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Month in review

Reviews
Adventures of Rusty & Ginger Fox by Tim Ostermeyer
Anton and Cecil: Cats at Sea by Lisa Martin
Bird & Squirrel on the Run by James Burks
The Calling by Kelley Armstrong
Crunch Time by Diane Mott Davidson
The Day the Crayons Quit by Drew Daywalt
Daylight Moonlight by Matt Patterson
Demons are a Ghoul's Best Friend by Victoria Laurie
The Drowned World by J.G. Ballard
Graceling by Kristin Cashore
Gringa in a Strange Land by Linda Dahl
I Love My New Toy! by Mo Willems
I Thought You Were Dead: A Love Story by Pete Nelson
Ill Wind by Nevada Barr
Into the Unknown by Stewart Ross
Miss Rumphius by Barbara Cooney
My Side of the Mountain by Jean Craighead George
Naomi and the Horse-Flavored T-Shirt by Dan Boehl
Nicking Time by T. Traynor
Phantom Eyes by Scott Tracey
Rifka Takes a Bow by Rebecca Rosenberg Perlov
School Spirits by Rachel Hawkins
So Thick the Fog by Catherine Pomeroy Stewart
Storm Warning by Linda Sue Park
Their Eyes Were Watching God by Zora Neale Hurston
This Happy Place: Living the Good Life in America by Bentz Plagemann
The Time Fetch by Amy Herrick
A Timely Vision by Joyce Lavene and Jim Lavene
Tourmaline by Joanna Scott
Vespers Rising by Rick Riordan
What Color Is My World? by Kareem Abdul-Jabbar

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Rating System

5 stars: Completely enjoyable or compelling
4 stars: Good but flawed
3 stars: Average
2 stars: OK
1 star: Did not finish

Reading Challenges

My Kind of Mystery Reading Challenge 2017 February - January 2017-8




Graceling: 10/15/13

cover art

Graceling by Kristin Cashore is the first of a trilogy. Katsa is a graceling — her extraordinary powers marked by the mismatched colors of her eyes. Her grace is survival — but her uncle, the king, has been using her as his personal assassin.

Katsa, though, we learn has had enough of being as assassin at the whims of an irresponsible king. She has started a secret society to protect against this type of abuse. It is through one of these missions that she meets Po — another Graceling with the ability to know who is where and what they are thinking.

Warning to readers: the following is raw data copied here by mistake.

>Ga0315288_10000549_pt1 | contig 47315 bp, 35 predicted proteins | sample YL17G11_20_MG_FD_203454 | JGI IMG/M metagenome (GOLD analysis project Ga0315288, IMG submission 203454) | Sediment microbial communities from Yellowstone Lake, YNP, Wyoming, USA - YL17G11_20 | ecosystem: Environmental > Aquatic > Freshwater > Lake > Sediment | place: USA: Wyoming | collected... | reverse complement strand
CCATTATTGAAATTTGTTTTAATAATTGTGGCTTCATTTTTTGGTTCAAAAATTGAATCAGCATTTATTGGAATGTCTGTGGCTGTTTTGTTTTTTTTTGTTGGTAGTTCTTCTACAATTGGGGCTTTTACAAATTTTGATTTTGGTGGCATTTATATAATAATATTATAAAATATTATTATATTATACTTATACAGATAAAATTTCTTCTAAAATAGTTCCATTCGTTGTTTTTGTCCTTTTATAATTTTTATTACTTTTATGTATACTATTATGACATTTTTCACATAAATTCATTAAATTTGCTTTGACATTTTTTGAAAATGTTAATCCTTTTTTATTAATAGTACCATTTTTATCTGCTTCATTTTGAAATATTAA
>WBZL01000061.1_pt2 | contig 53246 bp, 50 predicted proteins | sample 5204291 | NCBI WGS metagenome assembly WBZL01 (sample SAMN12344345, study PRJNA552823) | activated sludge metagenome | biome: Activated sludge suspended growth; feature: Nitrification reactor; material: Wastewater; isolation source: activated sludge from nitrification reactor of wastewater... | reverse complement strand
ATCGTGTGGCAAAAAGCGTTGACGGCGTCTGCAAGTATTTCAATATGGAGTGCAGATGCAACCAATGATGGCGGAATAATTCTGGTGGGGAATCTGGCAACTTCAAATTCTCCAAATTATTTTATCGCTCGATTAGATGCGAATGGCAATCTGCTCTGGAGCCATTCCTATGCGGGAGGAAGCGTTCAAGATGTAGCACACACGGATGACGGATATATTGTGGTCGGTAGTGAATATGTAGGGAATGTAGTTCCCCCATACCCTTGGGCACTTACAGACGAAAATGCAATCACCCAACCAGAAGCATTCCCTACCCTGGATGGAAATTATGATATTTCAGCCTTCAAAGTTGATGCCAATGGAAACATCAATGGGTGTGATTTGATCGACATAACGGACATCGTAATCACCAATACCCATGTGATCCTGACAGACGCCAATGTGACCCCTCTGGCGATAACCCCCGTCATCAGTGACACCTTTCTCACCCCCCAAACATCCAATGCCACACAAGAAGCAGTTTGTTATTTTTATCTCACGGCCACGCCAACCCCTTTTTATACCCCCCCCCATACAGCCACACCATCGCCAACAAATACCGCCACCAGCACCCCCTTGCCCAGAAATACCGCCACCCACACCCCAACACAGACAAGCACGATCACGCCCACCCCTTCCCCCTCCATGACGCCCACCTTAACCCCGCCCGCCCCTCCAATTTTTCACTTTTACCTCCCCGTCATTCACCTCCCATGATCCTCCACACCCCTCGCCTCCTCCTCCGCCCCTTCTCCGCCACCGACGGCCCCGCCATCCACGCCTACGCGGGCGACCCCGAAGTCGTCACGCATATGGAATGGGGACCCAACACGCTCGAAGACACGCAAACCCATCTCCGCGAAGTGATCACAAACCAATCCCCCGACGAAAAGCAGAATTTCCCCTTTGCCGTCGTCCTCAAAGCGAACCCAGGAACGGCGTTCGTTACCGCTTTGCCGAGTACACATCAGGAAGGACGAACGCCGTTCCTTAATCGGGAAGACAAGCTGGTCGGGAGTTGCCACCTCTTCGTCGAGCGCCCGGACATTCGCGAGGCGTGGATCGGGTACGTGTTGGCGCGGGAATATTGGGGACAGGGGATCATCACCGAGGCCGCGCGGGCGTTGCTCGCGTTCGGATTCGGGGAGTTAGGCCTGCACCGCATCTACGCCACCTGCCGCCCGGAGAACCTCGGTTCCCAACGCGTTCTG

They end up together working. Each mission puts them in more an more danger. If they are to survive, they have to learn how to trust each other.

Early on the book is slow going. There's plenty of adventure but Katsa waffles between blindly accepting her role and hating her grace. It's really not until she finds Po and he pushes her in the direction of the BIG PLOT that things are able to get going.

There are also frustrating inconsistencies. Katsa, for the most part, acts like an adult and she certainly seems to have enough of a back story to be in her mid to late twenties. But then it's hinted here and there that she's a teenager and woefully naive about certain aspects of being a woman.

Then there is Katsa's grace. For the first 2/3 of the book she says her grace is killing. But later when she is forced to survive, and keep those with her alive too, her grace expands beyond the initial abilities. It's then that she says her grace isn't killing, but survival. Coming so late in the book, it was a jarring reset of the accepted rules. It also lessened the drama of crossing the mountains because of course she'll succeed and of course her charge will too.

Four stars

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